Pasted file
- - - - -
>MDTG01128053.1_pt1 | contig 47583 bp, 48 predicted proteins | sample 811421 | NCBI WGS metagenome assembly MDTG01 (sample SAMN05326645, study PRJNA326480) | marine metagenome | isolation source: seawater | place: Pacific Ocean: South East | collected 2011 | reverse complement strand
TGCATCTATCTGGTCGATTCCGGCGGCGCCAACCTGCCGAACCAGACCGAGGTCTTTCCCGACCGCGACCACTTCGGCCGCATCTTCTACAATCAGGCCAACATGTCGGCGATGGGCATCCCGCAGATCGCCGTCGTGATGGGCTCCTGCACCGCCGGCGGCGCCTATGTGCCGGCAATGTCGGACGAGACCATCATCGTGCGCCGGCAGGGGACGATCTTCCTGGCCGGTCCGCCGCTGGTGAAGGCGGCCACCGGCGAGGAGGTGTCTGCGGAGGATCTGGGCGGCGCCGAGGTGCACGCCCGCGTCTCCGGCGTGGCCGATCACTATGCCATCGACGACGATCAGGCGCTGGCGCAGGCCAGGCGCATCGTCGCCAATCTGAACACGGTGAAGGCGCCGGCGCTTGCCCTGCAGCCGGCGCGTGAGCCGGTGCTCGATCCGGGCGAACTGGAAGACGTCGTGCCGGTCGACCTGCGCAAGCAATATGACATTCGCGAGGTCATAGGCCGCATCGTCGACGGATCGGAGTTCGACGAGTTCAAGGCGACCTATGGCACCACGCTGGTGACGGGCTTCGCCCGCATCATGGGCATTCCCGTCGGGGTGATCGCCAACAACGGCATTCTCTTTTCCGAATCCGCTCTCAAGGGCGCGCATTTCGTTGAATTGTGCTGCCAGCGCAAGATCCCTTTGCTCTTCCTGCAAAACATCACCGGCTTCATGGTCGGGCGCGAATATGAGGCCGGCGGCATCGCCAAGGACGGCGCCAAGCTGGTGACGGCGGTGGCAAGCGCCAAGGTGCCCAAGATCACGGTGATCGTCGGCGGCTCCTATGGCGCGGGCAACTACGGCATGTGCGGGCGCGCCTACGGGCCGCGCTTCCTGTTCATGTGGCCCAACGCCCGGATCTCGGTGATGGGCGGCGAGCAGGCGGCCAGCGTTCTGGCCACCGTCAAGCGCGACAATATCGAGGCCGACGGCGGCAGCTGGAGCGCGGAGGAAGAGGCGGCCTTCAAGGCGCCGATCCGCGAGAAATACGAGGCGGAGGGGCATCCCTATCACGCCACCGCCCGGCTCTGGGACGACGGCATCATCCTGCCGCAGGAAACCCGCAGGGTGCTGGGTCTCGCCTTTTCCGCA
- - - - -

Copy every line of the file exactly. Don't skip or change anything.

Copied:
>MDTG01128053.1_pt1 | contig 47583 bp, 48 predicted proteins | sample 811421 | NCBI WGS metagenome assembly MDTG01 (sample SAMN05326645, study PRJNA326480) | marine metagenome | isolation source: seawater | place: Pacific Ocean: South East | collected 2011 | reverse complement strand
TGCATCTATCTGGTCGATTCCGGCGGCGCCAACCTGCCGAACCAGACCGAGGTCTTTCCCGACCGCGACCACTTCGGCCGCATCTTCTACAATCAGGCCAACATGTCGGCGATGGGCATCCCGCAGATCGCCGTCGTGATGGGCTCCTGCACCGCCGGCGGCGCCTATGTGCCGGCAATGTCGGACGAGACCATCATCGTGCGCCGGCAGGGGACGATCTTCCTGGCCGGTCCGCCGCTGGTGAAGGCGGCCACCGGCGAGGAGGTGTCTGCGGAGGATCTGGGCGGCGCCGAGGTGCACGCCCGCGTCTCCGGCGTGGCCGATCACTATGCCATCGACGACGATCAGGCGCTGGCGCAGGCCAGGCGCATCGTCGCCAATCTGAACACGGTGAAGGCGCCGGCGCTTGCCCTGCAGCCGGCGCGTGAGCCGGTGCTCGATCCGGGCGAACTGGAAGACGTCGTGCCGGTCGACCTGCGCAAGCAATATGACATTCGCGAGGTCATAGGCCGCATCGTCGACGGATCGGAGTTCGACGAGTTCAAGGCGACCTATGGCACCACGCTGGTGACGGGCTTCGCCCGCATCATGGGCATTCCCGTCGGGGTGATCGCCAACAACGGCATTCTCTTTTCCGAATCCGCTCTCAAGGGCGCGCATTTCGTTGAATTGTGCTGCCAGCGCAAGATCCCTTTGCTCTTCCTGCAAAACATCACCGGCTTCATGGTCGGGCGCGAATATGAGGCCGGCGGCATCGCCAAGGACGGCGCCAAGCTGGTGACGGCGGTGGCAAGCGCCAAGGTGCCCAAGATCACGGTGATCGTCGGCGGCTCCTATGGCGCGGGCAACTACGGCATGTGCGGGCGCGCCTACGGGCCGCGCTTCCTGTTCATGTGGCCCAACGCCCGGATCTCGGTGATGGGCGGCGAGCAGGCGGCCAGCGTTCTGGCCACCGTCAAGCGCGACAATATCGAGGCCGACGGCGGCAGCTGGAGCGCGGAGGAAGAGGCGGCCTTCAAGGCGCCGATCCGCGAGAAATACGAGGCGGAGGGGCATCCCTATCACGCCACCGCCCGGCTCTGGGACGACGGCATCATCCTGCCGCAGGAAACCCGCAGGGTGCTGGGTCTCGCCTTTTCCGCA